After a year of the tragedy, Nepal is slowly finding its way towards recovery. Lots of monuments have been rebuilt and many are on the phase of restoration. Nepal is once again safe and sound. People here are ready to welcome travelers. We urge travelers to visit Nepal.
“Bardia National Park is wilder, denser and is a hair-raiser”
Bardia National Park is rarely frequented and unharmed protected park of Nepal. It is probably the best wildlife destination in Nepal. Bardia National Park was declared the protected National Park in 1988. It spreads in the area of 968 sq. km. Bardia National Park is wilder, denser and is a hair-raiser. The park resembles Chitwan National Park as it was three decades ago. It is the largest protected home of Royal Bengal Tigers in Nepal and one of the biggest in Asia.
However, the park suffered adversely during Maoist insurgency. Poaching of endangered species was very high then. Royal Bengal Tigers and one-horned rhinos became the prime targets of poachers. Hence their number fell heavily. The poaching almost extinct Rhinos from the park. And they were relocated here from Chitwan National Park.
Bardia National Park is home to 30 species of mammals. The park also houses more than 400 species of birds. It houses endangered species like Bengal florican and sarus crane. In the river ecosystem of the park, aquatic life prospers. Gharial and marsh mugger crocodiles and Gangetic dolphins are frequent sights.
As the insurgency was over, the wildlife in the park dramatically began to prosper. Now the Park caters the most intriguing wildlife activities of entire Nepal. The possibility of sighting Tigers in the park is more than 50% and rhinos are certain sights.
Those who craves to enjoy the wilds in relatively undisturbed, wilder and less touristy destination, park is ideal . Plus villages in close proximity of the park are great cultural showcase. The homes to indigenous Tharus, the villages are authentic and culturally very rich.
Getting to the park is either by flight or road. One hour flight to Nepalgunj followed by an hour drive takes you to the park. Or, else you will have to drive a full day from Kathmandu to reach the park.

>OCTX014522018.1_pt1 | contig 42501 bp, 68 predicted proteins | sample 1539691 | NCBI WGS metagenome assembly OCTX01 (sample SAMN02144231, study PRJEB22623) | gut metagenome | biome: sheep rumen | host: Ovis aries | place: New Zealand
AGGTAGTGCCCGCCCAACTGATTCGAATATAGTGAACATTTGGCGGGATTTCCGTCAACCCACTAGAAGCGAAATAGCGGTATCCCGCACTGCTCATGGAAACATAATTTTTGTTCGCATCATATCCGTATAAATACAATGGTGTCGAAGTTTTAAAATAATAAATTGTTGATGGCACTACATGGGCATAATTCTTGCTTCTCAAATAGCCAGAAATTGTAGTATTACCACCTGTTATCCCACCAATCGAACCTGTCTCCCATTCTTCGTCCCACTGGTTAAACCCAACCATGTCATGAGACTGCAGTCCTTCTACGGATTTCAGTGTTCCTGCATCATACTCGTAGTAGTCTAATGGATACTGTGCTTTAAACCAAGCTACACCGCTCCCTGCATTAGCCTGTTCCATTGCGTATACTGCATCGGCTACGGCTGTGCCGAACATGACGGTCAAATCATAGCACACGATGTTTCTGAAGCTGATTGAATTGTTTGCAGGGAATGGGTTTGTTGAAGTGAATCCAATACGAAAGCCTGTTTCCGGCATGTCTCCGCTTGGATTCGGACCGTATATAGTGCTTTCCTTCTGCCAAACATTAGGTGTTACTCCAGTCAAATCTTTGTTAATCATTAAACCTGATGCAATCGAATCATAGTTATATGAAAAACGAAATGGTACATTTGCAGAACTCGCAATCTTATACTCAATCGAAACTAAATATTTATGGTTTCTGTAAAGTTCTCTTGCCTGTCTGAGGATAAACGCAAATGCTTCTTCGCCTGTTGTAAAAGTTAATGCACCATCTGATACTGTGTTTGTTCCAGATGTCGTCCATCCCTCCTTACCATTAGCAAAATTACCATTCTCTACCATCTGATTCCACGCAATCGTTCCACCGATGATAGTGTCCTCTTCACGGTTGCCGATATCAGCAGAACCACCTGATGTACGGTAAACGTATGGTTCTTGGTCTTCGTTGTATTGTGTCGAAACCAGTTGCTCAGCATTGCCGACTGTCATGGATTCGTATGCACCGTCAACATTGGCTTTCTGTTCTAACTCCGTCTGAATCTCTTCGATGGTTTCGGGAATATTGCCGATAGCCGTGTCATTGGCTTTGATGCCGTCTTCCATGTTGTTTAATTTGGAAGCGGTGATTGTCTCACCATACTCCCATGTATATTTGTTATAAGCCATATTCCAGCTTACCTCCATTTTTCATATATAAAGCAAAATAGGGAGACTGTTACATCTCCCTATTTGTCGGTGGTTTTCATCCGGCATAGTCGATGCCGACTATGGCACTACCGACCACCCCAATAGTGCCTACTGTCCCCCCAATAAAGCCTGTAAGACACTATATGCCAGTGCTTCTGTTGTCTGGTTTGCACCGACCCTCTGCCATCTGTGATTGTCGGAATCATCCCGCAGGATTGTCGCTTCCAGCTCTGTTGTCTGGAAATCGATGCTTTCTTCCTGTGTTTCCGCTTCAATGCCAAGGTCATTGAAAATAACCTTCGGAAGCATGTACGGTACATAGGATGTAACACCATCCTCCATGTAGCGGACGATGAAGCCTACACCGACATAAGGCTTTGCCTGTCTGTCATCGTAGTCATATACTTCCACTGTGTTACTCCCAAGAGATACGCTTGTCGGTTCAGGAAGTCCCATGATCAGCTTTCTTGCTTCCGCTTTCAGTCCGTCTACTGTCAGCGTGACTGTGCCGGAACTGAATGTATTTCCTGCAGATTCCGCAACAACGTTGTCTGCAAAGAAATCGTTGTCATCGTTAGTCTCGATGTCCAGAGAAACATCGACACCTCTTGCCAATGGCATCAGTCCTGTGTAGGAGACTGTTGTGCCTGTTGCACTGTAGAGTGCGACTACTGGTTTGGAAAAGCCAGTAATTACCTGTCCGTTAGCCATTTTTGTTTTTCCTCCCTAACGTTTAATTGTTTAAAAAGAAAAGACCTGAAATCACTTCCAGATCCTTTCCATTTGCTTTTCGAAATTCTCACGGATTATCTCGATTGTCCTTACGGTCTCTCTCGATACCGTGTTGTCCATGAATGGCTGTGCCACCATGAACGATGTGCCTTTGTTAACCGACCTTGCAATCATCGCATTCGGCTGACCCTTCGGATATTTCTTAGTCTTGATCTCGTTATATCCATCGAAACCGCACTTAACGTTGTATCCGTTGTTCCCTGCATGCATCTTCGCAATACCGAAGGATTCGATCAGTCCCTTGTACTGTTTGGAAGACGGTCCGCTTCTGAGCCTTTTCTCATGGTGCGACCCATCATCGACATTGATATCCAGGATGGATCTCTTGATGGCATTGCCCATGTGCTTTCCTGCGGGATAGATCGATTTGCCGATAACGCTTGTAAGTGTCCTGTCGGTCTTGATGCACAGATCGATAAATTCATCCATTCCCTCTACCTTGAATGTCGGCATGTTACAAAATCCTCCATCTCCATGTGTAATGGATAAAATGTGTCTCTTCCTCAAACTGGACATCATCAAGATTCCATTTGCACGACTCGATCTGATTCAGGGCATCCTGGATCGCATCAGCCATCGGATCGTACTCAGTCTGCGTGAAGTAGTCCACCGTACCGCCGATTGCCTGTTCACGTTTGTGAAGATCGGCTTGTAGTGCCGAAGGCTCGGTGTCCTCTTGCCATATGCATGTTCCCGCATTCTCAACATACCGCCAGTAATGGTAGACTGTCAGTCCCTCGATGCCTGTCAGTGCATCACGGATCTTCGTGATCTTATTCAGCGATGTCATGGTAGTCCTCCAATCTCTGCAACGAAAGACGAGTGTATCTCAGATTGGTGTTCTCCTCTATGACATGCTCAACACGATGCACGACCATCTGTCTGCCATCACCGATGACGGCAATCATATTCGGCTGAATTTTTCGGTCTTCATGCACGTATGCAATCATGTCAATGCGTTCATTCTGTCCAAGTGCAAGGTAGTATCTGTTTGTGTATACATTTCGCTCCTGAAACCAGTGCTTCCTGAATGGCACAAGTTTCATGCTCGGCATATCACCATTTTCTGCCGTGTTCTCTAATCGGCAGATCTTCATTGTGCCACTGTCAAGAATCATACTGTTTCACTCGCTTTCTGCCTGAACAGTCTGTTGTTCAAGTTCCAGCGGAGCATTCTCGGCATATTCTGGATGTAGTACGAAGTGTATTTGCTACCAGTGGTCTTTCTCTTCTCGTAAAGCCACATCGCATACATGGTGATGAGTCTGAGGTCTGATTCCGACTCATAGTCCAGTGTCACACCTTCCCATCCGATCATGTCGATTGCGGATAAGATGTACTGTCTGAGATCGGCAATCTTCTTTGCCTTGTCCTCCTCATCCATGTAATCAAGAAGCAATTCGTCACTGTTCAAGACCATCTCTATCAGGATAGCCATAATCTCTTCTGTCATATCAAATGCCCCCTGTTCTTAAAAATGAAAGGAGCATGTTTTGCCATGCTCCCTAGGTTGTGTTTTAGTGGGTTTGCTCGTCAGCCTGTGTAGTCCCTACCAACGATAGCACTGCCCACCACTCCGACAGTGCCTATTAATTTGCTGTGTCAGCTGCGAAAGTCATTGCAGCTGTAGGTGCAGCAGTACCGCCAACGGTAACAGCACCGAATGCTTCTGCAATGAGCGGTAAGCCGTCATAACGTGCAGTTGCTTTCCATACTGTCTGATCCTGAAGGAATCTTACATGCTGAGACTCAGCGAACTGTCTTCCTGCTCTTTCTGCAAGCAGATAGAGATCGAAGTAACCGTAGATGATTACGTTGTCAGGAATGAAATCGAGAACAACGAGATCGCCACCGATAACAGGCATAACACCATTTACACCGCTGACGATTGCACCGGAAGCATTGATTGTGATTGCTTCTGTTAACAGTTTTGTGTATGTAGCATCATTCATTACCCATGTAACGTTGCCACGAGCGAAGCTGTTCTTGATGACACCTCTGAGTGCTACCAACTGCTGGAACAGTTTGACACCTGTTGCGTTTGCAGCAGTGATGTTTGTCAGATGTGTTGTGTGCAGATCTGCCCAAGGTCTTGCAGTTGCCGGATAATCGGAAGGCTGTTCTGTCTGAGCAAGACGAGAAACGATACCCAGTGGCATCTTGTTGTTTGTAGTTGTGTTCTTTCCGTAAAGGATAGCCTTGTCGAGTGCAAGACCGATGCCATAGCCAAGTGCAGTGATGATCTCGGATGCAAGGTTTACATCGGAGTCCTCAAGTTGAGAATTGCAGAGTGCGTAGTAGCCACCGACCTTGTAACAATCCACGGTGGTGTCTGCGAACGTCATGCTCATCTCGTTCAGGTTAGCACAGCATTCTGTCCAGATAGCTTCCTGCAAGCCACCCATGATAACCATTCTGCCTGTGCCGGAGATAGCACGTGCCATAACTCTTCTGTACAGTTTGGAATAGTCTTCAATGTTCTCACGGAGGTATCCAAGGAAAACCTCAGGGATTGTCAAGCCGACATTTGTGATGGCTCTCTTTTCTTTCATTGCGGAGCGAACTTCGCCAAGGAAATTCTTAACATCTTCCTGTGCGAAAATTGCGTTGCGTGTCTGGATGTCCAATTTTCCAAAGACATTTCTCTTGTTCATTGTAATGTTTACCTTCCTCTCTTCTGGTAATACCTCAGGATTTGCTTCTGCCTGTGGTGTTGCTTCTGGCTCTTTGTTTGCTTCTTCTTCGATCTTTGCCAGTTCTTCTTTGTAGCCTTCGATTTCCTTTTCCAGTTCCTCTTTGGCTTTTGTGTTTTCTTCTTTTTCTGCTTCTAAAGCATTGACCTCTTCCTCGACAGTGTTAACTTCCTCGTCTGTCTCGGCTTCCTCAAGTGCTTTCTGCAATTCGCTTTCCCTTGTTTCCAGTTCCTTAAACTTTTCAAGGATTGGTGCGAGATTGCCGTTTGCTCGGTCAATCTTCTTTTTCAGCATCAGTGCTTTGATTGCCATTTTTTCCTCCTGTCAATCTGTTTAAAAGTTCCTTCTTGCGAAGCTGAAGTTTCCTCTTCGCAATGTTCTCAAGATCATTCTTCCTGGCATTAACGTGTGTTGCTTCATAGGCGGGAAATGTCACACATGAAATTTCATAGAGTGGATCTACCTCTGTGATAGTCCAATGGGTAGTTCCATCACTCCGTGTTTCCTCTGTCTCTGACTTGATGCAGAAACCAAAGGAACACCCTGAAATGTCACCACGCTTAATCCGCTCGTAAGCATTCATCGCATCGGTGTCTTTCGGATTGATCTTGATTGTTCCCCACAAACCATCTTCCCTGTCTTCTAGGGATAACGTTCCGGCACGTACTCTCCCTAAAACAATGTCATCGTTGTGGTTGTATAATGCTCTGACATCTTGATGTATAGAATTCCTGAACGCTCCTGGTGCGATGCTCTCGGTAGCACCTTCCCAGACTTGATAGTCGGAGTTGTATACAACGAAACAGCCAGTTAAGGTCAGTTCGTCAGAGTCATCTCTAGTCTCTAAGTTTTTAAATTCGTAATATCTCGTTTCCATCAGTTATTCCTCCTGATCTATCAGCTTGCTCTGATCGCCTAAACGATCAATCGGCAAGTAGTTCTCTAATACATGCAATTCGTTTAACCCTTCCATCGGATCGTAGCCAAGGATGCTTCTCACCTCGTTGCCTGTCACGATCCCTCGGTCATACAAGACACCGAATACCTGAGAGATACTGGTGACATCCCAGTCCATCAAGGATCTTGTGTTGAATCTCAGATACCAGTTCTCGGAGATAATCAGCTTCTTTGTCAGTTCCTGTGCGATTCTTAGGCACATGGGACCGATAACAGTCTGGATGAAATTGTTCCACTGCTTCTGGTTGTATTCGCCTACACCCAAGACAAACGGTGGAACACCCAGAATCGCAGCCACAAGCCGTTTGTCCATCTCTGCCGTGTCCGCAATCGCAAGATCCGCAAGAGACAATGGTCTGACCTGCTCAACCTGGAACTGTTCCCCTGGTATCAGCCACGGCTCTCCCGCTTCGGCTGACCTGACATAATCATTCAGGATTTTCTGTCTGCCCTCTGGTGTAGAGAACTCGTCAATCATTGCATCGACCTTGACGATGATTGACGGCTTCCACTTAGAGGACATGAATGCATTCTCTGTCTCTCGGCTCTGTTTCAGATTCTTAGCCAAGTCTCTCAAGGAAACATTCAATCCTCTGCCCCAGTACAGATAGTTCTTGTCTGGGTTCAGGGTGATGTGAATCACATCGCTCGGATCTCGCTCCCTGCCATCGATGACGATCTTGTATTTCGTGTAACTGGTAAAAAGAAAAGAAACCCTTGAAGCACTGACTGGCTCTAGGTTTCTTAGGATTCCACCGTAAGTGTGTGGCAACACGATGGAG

Fourteen kilometers of river stretch for white water adventure, Trishuli River Rafting is a true adrenaline rush. For the first timers it is even more exhilarating. Starting point of Trishuli River Rafting is easy access from major tourist hubs of the country. Hence it has gained excessive popularity amongst domestic as well as foreign adventure seekers. However, the accessibility is only an advantage. Trishuli River Rafting is popular because of the unlimited fun attached during the thrilling journey on this massive liquid highway.
It is maximum of four hours ride from either Kathmandu, Chitwan or Pokhara to the raft starting point. Three to four hours river ride followed by 3-4 hours of drive back to desired destination – Rafting in Trishuli is action packed day trip throughout. Trishuli River caters Class 3+ rapids during autumn and Class 4+ rapids during spring. During Monsoon the rapids go beyond Class 5+.
Rafting in Trishuli for beginners normally kicks off at Charaudi. Expert river guides train the rafters with the river techniques before the journey. As the adventure begins, the first rapid “Welcome” welcomes you. The heavy splash of water on your face is an adventurous welcome. The first section of the rafting is mild adventure. Frequent water fight with the fellow rafters rafting in other rafts is fun here. Swimming in calm and deep section of Trishuli River could be yet another adventure. And for this you shouldn’t be a good swimmer at all.
The real action begins after the lunch. The first rapid after lunch that greets you is “Twins Rock”. Twins Rock is a fast flowing rapid with outrageous waves of water in between two giant rocks. Initially it demands you to raft fast forward and then compels you to get down into the raft. Soon the raft enters yet another interesting rapid “The Roller Coaster”. Roll along the water and with efforts of rafting back and forward get pass it. After a while of pleasant rafting session and witnessing eye-catching rock formation in Trishuli River, “Ladies Delight” awaits you. Hundred meters of rough ride up and down the fierce rapids demands screams out of thrills. The adventure isn’t over yet. The most challenging rapids of Trishuli River are yet to come. “Offset I” takes the raft down to fill it with the water. Rafters here can just feel cold Himalayan water splashing every part of their body. Soon the “Offset II” caters similar thrills. The last rapid looks a piece of cake but it surprises. It is a whirlpool powerful enough to make several rounds around it before the raft gets out of it. Hence the rapid got its name “Surprise”.
Truly an exhilarating river journey, Trishuli River Rafting is the most ideal destination for enthusiast rafters during autumn and spring. It can be challenging enough to professional and avid rafters during the monsoon. Giving a try to raft along the rapids of Trishuli could be a lifetime river experience.